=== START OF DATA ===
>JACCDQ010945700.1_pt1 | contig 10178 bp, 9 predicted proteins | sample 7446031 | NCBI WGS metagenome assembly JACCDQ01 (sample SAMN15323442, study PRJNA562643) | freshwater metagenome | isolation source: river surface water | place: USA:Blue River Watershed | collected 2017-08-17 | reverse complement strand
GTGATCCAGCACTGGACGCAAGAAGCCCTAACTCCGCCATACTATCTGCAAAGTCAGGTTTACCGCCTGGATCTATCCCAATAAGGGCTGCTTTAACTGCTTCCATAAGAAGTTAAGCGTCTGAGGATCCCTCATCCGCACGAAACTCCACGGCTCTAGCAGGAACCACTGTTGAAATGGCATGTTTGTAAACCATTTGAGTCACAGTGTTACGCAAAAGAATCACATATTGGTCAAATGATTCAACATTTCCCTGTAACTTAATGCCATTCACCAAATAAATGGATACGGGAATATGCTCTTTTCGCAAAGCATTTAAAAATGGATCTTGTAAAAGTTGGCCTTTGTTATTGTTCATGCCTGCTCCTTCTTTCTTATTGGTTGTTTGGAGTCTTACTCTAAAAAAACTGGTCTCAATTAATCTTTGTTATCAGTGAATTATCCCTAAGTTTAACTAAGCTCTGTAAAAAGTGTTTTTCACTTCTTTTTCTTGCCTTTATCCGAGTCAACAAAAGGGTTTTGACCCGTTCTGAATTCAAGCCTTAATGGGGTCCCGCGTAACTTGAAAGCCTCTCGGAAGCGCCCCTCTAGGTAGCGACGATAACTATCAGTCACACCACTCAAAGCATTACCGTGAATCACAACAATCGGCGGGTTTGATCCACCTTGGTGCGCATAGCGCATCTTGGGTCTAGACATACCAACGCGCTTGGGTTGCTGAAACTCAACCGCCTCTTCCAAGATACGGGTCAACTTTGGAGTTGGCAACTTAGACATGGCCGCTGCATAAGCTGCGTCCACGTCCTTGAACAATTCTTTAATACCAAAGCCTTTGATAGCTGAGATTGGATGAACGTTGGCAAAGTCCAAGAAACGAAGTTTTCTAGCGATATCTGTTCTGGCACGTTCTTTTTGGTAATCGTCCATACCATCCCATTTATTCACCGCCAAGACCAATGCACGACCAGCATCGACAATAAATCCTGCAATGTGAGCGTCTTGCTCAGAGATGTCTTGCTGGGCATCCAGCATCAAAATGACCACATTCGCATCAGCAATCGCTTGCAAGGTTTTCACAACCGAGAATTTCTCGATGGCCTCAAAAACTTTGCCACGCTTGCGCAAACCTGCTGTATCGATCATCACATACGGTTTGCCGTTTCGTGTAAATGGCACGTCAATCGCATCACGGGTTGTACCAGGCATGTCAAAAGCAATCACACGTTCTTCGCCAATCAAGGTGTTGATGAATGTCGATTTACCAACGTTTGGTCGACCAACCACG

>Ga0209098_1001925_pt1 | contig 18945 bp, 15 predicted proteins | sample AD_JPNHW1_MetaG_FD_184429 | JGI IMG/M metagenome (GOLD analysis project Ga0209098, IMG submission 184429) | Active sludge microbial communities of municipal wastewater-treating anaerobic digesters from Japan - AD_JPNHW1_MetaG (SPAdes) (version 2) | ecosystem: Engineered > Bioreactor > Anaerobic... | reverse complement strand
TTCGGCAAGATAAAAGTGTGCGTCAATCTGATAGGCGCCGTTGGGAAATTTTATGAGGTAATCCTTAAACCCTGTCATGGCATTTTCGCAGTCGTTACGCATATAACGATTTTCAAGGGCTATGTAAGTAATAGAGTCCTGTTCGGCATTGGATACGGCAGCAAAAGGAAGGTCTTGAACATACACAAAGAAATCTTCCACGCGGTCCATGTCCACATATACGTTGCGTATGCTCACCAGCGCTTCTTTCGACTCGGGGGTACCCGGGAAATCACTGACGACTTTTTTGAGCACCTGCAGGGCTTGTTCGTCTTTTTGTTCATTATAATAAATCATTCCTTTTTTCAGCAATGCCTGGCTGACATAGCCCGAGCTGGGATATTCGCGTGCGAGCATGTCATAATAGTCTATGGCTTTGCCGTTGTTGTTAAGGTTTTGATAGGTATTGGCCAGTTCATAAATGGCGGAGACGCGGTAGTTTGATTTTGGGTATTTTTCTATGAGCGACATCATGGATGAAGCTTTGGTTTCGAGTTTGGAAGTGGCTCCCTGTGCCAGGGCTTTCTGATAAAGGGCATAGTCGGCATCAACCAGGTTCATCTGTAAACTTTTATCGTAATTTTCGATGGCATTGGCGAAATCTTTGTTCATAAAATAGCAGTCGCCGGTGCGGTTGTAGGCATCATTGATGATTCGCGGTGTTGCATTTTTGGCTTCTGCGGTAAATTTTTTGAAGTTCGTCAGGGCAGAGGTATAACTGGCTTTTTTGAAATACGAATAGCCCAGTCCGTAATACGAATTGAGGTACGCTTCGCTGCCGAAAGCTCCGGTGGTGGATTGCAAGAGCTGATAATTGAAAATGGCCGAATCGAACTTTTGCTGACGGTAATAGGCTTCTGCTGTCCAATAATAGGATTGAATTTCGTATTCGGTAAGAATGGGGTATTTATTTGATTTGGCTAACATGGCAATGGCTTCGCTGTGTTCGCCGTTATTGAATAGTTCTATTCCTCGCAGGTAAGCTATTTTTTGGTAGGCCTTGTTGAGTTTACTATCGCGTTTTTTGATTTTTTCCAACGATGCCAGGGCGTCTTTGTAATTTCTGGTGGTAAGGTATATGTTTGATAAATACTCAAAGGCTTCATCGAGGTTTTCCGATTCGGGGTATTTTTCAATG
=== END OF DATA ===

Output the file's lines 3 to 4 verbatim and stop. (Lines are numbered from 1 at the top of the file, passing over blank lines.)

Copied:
>Ga0209098_1001925_pt1 | contig 18945 bp, 15 predicted proteins | sample AD_JPNHW1_MetaG_FD_184429 | JGI IMG/M metagenome (GOLD analysis project Ga0209098, IMG submission 184429) | Active sludge microbial communities of municipal wastewater-treating anaerobic digesters from Japan - AD_JPNHW1_MetaG (SPAdes) (version 2) | ecosystem: Engineered > Bioreactor > Anaerobic... | reverse complement strand
TTCGGCAAGATAAAAGTGTGCGTCAATCTGATAGGCGCCGTTGGGAAATTTTATGAGGTAATCCTTAAACCCTGTCATGGCATTTTCGCAGTCGTTACGCATATAACGATTTTCAAGGGCTATGTAAGTAATAGAGTCCTGTTCGGCATTGGATACGGCAGCAAAAGGAAGGTCTTGAACATACACAAAGAAATCTTCCACGCGGTCCATGTCCACATATACGTTGCGTATGCTCACCAGCGCTTCTTTCGACTCGGGGGTACCCGGGAAATCACTGACGACTTTTTTGAGCACCTGCAGGGCTTGTTCGTCTTTTTGTTCATTATAATAAATCATTCCTTTTTTCAGCAATGCCTGGCTGACATAGCCCGAGCTGGGATATTCGCGTGCGAGCATGTCATAATAGTCTATGGCTTTGCCGTTGTTGTTAAGGTTTTGATAGGTATTGGCCAGTTCATAAATGGCGGAGACGCGGTAGTTTGATTTTGGGTATTTTTCTATGAGCGACATCATGGATGAAGCTTTGGTTTCGAGTTTGGAAGTGGCTCCCTGTGCCAGGGCTTTCTGATAAAGGGCATAGTCGGCATCAACCAGGTTCATCTGTAAACTTTTATCGTAATTTTCGATGGCATTGGCGAAATCTTTGTTCATAAAATAGCAGTCGCCGGTGCGGTTGTAGGCATCATTGATGATTCGCGGTGTTGCATTTTTGGCTTCTGCGGTAAATTTTTTGAAGTTCGTCAGGGCAGAGGTATAACTGGCTTTTTTGAAATACGAATAGCCCAGTCCGTAATACGAATTGAGGTACGCTTCGCTGCCGAAAGCTCCGGTGGTGGATTGCAAGAGCTGATAATTGAAAATGGCCGAATCGAACTTTTGCTGACGGTAATAGGCTTCTGCTGTCCAATAATAGGATTGAATTTCGTATTCGGTAAGAATGGGGTATTTATTTGATTTGGCTAACATGGCAATGGCTTCGCTGTGTTCGCCGTTATTGAATAGTTCTATTCCTCGCAGGTAAGCTATTTTTTGGTAGGCCTTGTTGAGTTTACTATCGCGTTTTTTGATTTTTTCCAACGATGCCAGGGCGTCTTTGTAATTTCTGGTGGTAAGGTATATGTTTGATAAATACTCAAAGGCTTCATCGAGGTTTTCCGATTCGGGGTATTTTTCAATG